Future History: The Erselrope Wars were fought at some point before the 24th century. We're not given any clue to who the combatants were. The Minosians provided weapons to both sides, but have since been wiped out by their own weapons. The Minosians were the top arms sellers in the galaxy, before they created the Echo Pap 607, a flying killer robot that learned from its mistakes and apparently couldn't be turned off.

Arvada III was the site of a failed colony that underwent some unspecified disaster. Crusher was there with her grandmother.

The Picard Maneouvre: Makes the nutty decision to leave the Enterprise and go down looking for the away team himself. Still, this leads to some very nice scenes where he tends to an injured Dr. Crusher. They're still pushing the will-they-won't-they angle at this stage, and there's a lot that Picard doesn't know about her, like the pretty major fact that she was part of a tragic failed colony.

Number One: Turned down the offer of the command of the Drake in favour of a tour on the Enterprise. Instead it went to Paul Rice, for whom Riker clearly has a thing. On Minos, the weapon system projects an image of Rice to get intelligence out of Riker, but he sees right through it and bullshits about a ship called the USS Lollipop. “It's a good ship,” he says.

Geordi Shore: This is a great episode for Geordi, who finally gets some decent characterisations beyond the wisecracking black guy on the bridge. During the crisis on Minos, Picard leaves Geordi in charge of the Enterprise, and despite the fact that he's bricking it, he saves the ship from attack by an orbital super-weapon version of Echo Papa 607. Still, it's probably about now that he decides he'd rather be in engineering in season two. It's safer.

In Therapy: Geordi is practically shitting himself on the bridge, and Troi makes the obersvation that he is nervous. Amazing. How does she manage such incredible insight?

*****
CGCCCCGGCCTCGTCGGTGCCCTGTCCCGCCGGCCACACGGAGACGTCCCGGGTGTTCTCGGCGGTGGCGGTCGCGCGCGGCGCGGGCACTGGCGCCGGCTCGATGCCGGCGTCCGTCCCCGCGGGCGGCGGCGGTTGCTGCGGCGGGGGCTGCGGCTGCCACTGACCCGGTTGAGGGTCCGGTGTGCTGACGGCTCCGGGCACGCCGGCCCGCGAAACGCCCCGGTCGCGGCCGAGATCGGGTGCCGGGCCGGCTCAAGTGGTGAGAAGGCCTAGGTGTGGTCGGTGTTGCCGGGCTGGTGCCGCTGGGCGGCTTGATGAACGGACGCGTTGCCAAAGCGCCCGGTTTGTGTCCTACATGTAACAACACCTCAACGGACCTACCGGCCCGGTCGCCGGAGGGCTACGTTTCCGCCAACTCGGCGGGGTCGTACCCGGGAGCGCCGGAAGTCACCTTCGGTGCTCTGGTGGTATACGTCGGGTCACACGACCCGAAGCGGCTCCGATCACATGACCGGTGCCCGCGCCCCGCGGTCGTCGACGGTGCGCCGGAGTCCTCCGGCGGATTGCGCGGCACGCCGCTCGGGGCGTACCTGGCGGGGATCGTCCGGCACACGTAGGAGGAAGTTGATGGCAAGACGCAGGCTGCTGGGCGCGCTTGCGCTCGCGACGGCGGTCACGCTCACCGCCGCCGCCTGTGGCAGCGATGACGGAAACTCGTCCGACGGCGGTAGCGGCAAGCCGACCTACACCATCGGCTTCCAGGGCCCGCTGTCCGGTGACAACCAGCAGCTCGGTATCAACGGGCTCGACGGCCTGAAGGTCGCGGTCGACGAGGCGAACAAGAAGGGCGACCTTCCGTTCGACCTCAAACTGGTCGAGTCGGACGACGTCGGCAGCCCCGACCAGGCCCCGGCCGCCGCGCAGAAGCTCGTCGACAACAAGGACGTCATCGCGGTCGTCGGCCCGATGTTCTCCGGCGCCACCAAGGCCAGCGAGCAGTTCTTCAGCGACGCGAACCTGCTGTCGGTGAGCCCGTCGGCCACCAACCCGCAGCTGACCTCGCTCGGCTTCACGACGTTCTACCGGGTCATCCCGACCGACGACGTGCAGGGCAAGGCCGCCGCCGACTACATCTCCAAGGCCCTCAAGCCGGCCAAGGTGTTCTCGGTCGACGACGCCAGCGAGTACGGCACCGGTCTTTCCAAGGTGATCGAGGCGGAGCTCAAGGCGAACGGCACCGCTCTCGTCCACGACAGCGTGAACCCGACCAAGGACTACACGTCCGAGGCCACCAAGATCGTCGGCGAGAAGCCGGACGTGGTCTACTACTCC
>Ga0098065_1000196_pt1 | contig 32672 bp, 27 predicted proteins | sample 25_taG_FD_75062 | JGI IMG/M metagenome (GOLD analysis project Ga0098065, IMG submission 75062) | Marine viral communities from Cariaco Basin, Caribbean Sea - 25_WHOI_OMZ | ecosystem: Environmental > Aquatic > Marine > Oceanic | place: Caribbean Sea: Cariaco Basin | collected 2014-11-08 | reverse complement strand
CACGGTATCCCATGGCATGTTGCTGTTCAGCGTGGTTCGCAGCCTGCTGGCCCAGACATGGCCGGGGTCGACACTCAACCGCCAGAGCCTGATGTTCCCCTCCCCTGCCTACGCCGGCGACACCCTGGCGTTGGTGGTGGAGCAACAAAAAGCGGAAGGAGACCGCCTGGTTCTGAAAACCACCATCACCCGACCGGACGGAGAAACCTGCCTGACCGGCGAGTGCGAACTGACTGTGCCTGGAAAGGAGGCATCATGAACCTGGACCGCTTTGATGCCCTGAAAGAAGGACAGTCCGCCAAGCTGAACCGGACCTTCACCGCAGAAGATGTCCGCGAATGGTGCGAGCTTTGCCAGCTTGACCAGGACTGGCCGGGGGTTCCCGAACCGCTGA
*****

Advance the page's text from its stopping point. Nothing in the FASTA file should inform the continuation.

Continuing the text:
Lower Decks: With practically every senior officer beaming down to Minos, we see a lot more of the lesser crew. We get three one off crewmen: Solis and Su, two cute young things who become Geordi's right and left hands, and Logan, a cocky wanker who is yet another chief engineer. (How many is that now, four?Seriously, it really s time they just gave Geordi the job.) Logan tries to take command on the basis of seniority, so Geordi gives him the bridge then separates the saucer while he goes off to the battle bridge. They really love separating the saucer in this first season, don't they?

Future Treknology: Echo Papa 607 is a state-of-the-art weapons system. It's basically a flying robot egg with a curvy gun hanging underneath, but it looks pretty cool (even though it is, famously, actually made from a shampoo bottle and a pantyhose packet). It can project holograms of people to gather information from its potential enemies/buyers (the same thing as far as it's concerned). The Minosians also built a big old laser cannon that can melt tritanium (this is supposedly very impressive), and a holographic arms dealer played by weird old Vince Schiavelli.

Space Bilge: Dr. Crusher can identify herbs and roots that can be used on medicine. Fine, except that she's never been to Minos before and can have no idea what the plants there will do. It takes an incredibly long time for Picard to work out what killed off the Minosians and that he can stop the attacks by just buying the ruddy weapon.

The verdict: A decent episode that finally makes something of Geordi. The crew needed to be put in a situation where just beaming out wasn't an option and they actually had to use their wits and resources. The scenes between Picard and Crusher work really well. It's just a shame the crew have to be so stupid in order to spin the plot out for 45 minutes. Logan looks like he's being set up as a major rival for Geordi, but we never see him again.